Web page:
COVID-19 came hitting hard at the very fabric of our culture, we were ill-prepared for it. Billions of people worldwide are under lockdown, thousands have died, and more are still dying.
Globally, governments, businesses, and individuals are confused, facing an uncertain economic future. Without mincing words, the world was completely unprepared for COVID-19 despite our technological advancements in the areas of AI and machine learning, hence, we are suffering the consequences and direly so.
It is on record that an artificial intelligence company called BlueDot was the first to notice that something weird was going on and, therefore, went ahead to alert the world of a cluster of “unusual pneumonia” cases occurring around a market in Wuhan, China, about the midnight of December 30, 2019. The company likened the symptoms to those of the SARS, an outbreak that was experienced in 2003.
Incidentally, before the World Health Organization (WHO) or the Chinese authorities eventually got around to informing us nearly a week after the emergence of COVID-19, it was late and the harm had been done. The question is, how did we get it wrong?
It would have been expected that since we have progressed so much with AI the next thing would have been to dust our books and then get to work, but we failed.
Though, Professor Richard Kuhn was reported to have said, “If health officials could have taken action earlier and contained the outbreak in Wuhan, where the first cases were reported, the global clampdown could have been at a much more local level.” We, however, can never know this to be certain since we have not been able to do much with AI after the facts were known.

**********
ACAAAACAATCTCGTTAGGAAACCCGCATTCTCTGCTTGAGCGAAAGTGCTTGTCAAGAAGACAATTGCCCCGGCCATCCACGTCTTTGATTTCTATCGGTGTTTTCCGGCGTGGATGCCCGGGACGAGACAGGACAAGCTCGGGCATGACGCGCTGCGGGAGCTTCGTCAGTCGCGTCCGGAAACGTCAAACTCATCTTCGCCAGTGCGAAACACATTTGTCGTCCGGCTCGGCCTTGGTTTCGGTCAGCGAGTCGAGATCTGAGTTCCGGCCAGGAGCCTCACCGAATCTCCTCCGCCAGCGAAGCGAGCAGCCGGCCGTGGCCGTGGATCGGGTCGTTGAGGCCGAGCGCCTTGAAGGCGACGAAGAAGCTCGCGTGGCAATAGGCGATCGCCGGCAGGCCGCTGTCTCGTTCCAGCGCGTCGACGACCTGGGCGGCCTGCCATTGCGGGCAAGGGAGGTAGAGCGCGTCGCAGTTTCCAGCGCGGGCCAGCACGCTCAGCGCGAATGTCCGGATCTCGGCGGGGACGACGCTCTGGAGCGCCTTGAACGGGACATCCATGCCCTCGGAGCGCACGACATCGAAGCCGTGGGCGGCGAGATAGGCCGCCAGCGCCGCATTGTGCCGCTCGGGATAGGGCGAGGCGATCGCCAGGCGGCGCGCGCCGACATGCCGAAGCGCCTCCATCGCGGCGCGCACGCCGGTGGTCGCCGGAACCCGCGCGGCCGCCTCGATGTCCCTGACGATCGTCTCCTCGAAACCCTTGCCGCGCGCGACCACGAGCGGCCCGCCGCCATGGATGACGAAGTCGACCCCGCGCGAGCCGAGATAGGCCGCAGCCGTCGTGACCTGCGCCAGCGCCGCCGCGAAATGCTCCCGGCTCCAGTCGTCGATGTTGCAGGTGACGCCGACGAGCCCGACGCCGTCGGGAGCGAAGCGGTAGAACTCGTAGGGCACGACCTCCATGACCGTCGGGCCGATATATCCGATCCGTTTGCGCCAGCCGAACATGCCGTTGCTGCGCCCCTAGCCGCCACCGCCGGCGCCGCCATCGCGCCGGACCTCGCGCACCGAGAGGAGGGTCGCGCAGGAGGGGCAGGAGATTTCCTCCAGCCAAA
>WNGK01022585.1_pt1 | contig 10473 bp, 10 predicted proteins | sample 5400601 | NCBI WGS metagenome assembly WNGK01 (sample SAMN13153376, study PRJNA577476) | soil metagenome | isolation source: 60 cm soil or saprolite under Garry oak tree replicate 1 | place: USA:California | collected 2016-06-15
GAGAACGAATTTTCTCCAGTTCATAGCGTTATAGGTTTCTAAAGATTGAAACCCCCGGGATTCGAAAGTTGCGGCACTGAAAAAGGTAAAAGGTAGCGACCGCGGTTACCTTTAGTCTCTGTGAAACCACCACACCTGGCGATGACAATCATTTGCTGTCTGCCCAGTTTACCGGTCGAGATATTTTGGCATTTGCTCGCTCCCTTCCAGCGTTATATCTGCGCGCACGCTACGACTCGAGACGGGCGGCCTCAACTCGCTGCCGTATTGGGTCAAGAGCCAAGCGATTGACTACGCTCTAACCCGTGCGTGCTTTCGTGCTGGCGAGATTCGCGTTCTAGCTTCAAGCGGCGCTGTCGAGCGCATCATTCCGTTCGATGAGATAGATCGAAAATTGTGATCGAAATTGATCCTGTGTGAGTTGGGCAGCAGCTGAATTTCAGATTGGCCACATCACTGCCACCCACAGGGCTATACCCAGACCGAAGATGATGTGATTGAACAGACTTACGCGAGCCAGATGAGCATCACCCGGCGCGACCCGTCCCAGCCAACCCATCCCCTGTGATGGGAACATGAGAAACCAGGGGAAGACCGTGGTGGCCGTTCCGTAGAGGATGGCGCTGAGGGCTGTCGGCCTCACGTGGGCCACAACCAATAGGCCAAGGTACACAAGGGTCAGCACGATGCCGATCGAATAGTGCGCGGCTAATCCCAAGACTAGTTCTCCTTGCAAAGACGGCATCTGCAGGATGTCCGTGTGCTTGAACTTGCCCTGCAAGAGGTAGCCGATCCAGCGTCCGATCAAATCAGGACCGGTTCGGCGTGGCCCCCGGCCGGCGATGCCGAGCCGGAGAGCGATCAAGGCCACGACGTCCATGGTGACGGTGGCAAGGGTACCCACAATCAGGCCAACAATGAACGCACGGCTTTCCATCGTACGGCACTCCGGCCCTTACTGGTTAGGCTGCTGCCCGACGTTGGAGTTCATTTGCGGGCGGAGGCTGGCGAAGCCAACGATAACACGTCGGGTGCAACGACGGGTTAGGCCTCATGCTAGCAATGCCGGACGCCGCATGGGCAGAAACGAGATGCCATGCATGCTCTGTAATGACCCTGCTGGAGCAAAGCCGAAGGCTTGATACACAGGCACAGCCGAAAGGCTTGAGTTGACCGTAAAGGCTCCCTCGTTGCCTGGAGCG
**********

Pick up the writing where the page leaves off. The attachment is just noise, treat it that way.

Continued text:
In an interview granted CNBC by an epidemiologist, physician, and professor Dr. Kamran Khan, it was revealed that doctors are usually not privy to information about infectious diseases from government agencies and most times have to rely on the internet to be abreast of real-time information. This shouldn’t be the scenario since an AI-enabled algorithm has the capability to sort and collate relevant data faster and in scale than humans.
Communication as the key
What level of communication did we pass across? It’s not enough to believe that AI can garner the necessary information and even at scale without doing anything about it.
When the world as enabled by AI gets the information, the next thing is to pass it around. It’s absolutely necessary, the world needs to communicate valuable information to the public.
If this is not done, there is no way we could have gone about containing the spread of COVID-19, which is the situation we are grappling with right now. The World Health Organization partnered with WhatsApp and Facebook to create an AI-enabled chatbot that will provide vital information to users through their smartphones.
Was that deployed at this crucial time?
We have the chatbot that we could have easily deployed to provide updated information that is related to the COVID-19 pandemic hence, teaching us how to protect ourselves. Governments had the ability to use AI to track public sentiment, which would have provided officials with the necessary insight into what people are thinking or saying about the disease.